The QingYun Temple is located by the foothills west of Keelung, covering around 10,000 square meter of land; it offers a quite spectacular presence. The temple originated from a devout pagan worshipper named Wang Qingquan, who lived in a house on No.25, Bin 2nd Rd. by the No. 9 Tunnel. He regular held spirit writing ceremonies at home, and honored the Emperor Shen Nong, amassing a cult following. Legend has it that on April 11th, 1960, the head spirit writer at Wang's establishment, Madame Yu Lai, was visited by the gods in her sleep during her pregnancy. She walked in the wilderness of Jilong Mountain until she came across a cliff about 30m in height, when she promptly jumped off and shouted: "This shall be my divine address, the three temples must sit on the East and face the West, and measure 36 feet to each side of the center line and 39 feet 6 inches deep." It is said she awoke from the trance right after saying those words. Not only did she not sustain any injuries from the fall, the delivery of her child also had no ill effects. There have been multiple eyewitness accounts of this event by fellow worshippers. Soon afterwards, a temple was under construction at the exact spot the spirit writer jumped on from the cliff; Mr. Liao Shicheng was invited to design a Southern styled temple for the construction. The temple was completed on August 8th, lunar calendar, in 1964. It was a difficult building process due to the lack of paved roads like Bin 2nd Road; all the construction material was hauled up the hills manually by the workers.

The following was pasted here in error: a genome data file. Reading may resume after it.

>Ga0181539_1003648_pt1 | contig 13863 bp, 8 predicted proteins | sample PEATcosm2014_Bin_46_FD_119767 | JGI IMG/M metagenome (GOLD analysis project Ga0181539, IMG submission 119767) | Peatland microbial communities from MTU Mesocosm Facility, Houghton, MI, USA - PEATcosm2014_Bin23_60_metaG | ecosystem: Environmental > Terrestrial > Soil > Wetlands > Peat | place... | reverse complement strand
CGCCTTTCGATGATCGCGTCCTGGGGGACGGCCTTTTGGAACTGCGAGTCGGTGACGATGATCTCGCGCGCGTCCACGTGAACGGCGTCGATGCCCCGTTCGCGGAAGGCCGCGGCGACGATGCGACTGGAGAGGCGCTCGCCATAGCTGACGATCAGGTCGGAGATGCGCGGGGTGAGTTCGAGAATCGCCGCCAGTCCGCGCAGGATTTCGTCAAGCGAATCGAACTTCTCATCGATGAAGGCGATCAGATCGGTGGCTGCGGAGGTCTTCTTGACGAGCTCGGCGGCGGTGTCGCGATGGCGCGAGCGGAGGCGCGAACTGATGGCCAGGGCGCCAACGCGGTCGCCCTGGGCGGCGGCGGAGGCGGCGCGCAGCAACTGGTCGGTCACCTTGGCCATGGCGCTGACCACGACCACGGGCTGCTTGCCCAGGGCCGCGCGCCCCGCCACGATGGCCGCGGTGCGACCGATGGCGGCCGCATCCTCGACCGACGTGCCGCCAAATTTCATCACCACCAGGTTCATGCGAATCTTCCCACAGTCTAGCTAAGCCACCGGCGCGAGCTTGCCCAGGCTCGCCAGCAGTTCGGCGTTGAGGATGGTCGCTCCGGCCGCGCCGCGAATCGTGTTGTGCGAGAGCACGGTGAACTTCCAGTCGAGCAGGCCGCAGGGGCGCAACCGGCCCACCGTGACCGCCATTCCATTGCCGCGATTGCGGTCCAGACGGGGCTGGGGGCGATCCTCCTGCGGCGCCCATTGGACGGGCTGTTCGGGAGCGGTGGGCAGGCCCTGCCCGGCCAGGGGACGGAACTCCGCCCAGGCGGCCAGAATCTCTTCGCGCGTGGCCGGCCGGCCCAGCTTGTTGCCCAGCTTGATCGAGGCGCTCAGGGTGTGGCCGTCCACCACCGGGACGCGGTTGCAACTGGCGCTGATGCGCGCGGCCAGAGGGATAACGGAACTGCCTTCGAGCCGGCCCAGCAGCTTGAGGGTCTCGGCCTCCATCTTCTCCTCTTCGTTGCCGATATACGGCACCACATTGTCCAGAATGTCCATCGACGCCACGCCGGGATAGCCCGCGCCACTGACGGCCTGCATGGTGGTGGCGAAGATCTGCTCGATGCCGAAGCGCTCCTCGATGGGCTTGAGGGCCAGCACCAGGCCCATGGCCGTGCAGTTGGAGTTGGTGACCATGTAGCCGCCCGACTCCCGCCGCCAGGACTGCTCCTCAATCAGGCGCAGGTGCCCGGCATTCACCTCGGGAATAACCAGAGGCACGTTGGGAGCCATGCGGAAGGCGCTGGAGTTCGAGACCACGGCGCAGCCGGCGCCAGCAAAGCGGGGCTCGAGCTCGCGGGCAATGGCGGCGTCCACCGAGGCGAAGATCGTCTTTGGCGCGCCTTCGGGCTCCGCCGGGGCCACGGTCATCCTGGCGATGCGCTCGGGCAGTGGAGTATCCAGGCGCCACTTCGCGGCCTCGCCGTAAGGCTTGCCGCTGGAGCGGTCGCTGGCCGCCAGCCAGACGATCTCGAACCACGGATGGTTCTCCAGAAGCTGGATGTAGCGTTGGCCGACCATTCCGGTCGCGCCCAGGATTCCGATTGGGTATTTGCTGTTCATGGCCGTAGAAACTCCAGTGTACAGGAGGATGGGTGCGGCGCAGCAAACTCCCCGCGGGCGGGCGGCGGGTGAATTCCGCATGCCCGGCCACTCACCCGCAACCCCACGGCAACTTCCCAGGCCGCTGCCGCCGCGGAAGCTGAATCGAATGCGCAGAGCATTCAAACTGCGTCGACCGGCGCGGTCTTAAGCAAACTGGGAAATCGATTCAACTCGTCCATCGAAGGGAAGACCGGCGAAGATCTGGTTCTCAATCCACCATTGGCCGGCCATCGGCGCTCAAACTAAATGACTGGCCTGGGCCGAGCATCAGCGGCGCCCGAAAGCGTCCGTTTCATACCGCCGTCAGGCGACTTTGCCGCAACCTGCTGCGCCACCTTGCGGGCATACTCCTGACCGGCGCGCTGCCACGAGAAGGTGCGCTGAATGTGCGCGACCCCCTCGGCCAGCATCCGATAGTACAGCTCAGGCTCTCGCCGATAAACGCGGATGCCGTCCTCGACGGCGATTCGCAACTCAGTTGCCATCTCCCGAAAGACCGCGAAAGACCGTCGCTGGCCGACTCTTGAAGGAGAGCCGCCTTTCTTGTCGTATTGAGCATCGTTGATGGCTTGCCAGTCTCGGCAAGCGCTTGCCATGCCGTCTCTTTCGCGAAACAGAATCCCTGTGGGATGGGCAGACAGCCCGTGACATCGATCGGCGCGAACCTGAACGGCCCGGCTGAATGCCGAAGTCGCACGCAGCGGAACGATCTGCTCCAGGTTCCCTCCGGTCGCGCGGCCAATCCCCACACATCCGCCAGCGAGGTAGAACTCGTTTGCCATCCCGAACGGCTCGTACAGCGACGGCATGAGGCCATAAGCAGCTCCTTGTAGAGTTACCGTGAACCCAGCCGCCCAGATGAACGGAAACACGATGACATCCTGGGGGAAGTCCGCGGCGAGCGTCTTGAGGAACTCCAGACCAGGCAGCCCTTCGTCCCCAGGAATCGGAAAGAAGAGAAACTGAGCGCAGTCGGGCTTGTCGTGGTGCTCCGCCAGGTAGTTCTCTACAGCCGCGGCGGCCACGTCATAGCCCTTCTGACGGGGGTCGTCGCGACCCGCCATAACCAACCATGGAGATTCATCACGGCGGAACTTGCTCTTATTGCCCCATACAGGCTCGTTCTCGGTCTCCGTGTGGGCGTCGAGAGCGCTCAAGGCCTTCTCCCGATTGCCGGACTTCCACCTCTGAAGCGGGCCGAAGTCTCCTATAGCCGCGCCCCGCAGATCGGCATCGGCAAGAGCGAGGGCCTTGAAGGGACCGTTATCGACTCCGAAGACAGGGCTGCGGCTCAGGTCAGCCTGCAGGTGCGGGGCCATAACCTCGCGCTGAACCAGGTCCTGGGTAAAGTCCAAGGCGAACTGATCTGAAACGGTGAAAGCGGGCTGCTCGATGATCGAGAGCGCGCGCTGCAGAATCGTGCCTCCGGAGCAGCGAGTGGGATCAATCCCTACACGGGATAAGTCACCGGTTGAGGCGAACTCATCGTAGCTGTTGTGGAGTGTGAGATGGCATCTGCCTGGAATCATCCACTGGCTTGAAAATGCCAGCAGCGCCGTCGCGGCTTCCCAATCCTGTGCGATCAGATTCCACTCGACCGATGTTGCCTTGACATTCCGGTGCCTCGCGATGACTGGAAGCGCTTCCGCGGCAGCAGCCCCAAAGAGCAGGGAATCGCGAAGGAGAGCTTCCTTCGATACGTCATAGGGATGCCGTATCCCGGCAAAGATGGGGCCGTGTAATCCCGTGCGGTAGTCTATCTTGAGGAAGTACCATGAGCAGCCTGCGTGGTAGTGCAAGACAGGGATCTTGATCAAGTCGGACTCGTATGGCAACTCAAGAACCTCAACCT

The temple's services are all conducted by volunteers. Due to the reputation the temple has built up for the accuracy of their fortune telling and the general enthusiasm of its staffers, many pagan worshippers make regular pilgrimages to the QingYun Temple.
It is quite ironic that the god Shen Nong, the divine farmer who taught ancient Chinese the practice of agriculture, finds believers amidst these mountains known for its mining. The prosperity of the temple can be attributed to the much folklore about miracles of recovery in health or personal turmoil performed onto visiting worshippers. In the past, the workers at temple even produced folk remedies and elixirs to quell illnesses of people paying tribute. Although these practices have since been outlawed by the government, the QingYun Temple still continues to flourish thanks to a steady stream of curious souls making pilgrimages.
References: interview with QingYun temple manager Mr. Lin, DVD brochure of QingYun Temple, Jiufen - an oral history by Tai-Yang's Jiang Liangwang.